Shepherding the Sunday School Class When They Smell Like Sheep

Thursday 19th July, 2007

I was reading a newsletter and saw an advertisement for a book entitled They Smell Like Sheep: Spiritual Leadership for the 21st Century. I don't have the book and have never read it. But the book's title reminded me of some leaders in my past and some key issues for effective Sunday School ministry.

J.C. Baggett was retired when he taught my class of high school senior guys. He cared about us. He listened and worked to get to know us individually. He planned and enjoyed fellowship times with us. He shared his high expectations for us but loved us even when we got into trouble. David Scutt was a volunteer youth director and assistant Scoutmaster. He was an encourager and cheerleader. He had confidence in us even when our confidence wavered. He frequently called us to do things we didn't realize we could do.

Now, what do these two men have to do with Sunday School? There can be no "professional" distance in Sunday School ministry. The most effective teachers and leaders are approachable. They are unafraid of being one-on-one or with a group. Sheep need to be able to trust their shepherds. That requires times spent together in close proximity.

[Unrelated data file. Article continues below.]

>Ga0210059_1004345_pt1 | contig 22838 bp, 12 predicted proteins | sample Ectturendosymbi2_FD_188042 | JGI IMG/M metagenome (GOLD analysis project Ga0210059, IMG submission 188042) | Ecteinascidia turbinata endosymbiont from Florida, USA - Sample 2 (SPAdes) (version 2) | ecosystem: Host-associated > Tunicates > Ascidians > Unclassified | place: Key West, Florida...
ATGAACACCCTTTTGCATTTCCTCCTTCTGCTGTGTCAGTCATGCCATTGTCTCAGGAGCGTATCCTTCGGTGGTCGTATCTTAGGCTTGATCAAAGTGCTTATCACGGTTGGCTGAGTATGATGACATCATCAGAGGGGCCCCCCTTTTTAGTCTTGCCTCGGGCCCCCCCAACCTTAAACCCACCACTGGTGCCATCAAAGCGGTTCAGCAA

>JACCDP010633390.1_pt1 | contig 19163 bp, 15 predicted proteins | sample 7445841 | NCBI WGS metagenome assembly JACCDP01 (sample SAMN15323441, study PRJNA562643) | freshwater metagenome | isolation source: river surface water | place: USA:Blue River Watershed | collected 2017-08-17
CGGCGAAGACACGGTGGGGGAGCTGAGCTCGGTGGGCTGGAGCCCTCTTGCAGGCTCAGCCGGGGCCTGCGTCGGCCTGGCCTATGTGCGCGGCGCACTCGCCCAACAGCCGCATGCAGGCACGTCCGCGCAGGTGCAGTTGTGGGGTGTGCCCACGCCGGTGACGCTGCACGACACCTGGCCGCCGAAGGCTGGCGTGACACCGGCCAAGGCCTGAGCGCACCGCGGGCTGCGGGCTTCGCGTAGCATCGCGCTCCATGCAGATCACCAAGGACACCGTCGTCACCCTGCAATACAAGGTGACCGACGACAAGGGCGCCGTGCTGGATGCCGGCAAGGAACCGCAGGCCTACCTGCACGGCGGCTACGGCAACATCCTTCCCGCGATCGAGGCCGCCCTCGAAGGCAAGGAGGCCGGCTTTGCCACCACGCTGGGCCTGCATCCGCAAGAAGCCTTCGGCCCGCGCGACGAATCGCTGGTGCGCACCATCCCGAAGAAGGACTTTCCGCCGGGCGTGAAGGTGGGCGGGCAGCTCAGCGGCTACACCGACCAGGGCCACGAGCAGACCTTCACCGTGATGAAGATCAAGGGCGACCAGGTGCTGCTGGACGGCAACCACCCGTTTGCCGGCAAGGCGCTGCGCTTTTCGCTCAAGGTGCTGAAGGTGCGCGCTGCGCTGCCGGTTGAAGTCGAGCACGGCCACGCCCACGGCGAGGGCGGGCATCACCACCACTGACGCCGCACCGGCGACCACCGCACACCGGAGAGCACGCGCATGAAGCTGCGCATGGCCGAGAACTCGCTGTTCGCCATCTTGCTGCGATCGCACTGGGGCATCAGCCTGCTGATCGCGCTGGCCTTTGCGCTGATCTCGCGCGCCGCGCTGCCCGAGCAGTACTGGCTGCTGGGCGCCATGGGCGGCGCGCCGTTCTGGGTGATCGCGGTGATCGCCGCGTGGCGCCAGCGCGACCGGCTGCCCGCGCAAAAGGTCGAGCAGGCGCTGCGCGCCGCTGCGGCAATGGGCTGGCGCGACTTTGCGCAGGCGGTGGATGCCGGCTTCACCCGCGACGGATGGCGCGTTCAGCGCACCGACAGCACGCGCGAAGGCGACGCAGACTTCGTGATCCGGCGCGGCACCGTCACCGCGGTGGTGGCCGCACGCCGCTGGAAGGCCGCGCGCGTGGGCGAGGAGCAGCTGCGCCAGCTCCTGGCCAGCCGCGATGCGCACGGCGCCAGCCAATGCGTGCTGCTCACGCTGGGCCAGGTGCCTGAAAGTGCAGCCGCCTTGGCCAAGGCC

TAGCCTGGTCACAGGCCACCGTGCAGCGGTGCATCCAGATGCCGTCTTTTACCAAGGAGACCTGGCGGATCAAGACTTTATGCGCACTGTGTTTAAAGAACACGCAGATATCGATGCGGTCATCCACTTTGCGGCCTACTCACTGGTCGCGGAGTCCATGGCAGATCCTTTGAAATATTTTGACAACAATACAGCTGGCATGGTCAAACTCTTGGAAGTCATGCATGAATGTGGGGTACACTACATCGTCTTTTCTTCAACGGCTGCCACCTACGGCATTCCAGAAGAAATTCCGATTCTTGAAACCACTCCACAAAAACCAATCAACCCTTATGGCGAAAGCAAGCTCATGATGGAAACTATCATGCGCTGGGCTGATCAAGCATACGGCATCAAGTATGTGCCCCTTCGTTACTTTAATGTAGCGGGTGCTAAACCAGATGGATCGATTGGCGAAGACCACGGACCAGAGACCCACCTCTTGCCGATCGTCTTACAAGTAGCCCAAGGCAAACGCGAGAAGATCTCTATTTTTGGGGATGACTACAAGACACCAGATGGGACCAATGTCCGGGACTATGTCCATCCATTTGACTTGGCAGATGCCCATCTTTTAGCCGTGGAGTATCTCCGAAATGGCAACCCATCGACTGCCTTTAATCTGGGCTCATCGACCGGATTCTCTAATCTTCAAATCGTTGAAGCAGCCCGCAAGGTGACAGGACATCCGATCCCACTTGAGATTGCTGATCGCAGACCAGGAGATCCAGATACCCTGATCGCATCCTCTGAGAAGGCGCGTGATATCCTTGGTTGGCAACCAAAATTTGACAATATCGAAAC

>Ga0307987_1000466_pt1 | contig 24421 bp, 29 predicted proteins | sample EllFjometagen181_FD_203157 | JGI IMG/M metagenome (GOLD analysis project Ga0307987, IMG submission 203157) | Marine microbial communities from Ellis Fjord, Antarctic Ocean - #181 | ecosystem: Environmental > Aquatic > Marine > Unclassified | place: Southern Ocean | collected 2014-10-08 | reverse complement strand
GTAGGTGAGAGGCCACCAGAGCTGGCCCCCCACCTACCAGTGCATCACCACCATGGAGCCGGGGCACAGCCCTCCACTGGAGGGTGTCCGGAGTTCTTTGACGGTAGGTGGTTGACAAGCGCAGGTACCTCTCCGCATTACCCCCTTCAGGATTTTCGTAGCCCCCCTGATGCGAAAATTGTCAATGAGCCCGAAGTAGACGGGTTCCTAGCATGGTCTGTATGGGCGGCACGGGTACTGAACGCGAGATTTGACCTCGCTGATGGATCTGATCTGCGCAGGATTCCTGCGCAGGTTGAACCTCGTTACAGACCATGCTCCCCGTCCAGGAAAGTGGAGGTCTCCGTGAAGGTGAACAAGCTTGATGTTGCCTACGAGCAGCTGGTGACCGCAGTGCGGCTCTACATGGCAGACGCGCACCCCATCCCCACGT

Sunday School shepherds expect and want the best for their sheep. That is expressed in Sunday morning teaching times and casual conversation. That is expressed in homes and at fellowships. The sheep are not just numbers; they are individuals who are unique and different. There is no "one-size-fits-all" plan for encouragement.

Working with sheep can be a smelly, messy business. It is difficult to work with them and not become smelly and messy as leaders. Sunday School shepherds love the sheep even when they wander away and get into trouble. At the same time, I am confident that those expectations keep some of the sheep out of trouble. Frequently, loving sheep through the trouble times creates even deeper bonds.

Do you have a story about shepherding smelly, messy sheep? Share it. Teacher, how much distance is there between you and your sheep? How can you take a step this week toward a closer relationships with one of them? Teaching and leadership are most effective in an environment of trust. Trust is nurtured best in closer proximities. Invest in a few. Love them even when they stink. Be revolutionary!

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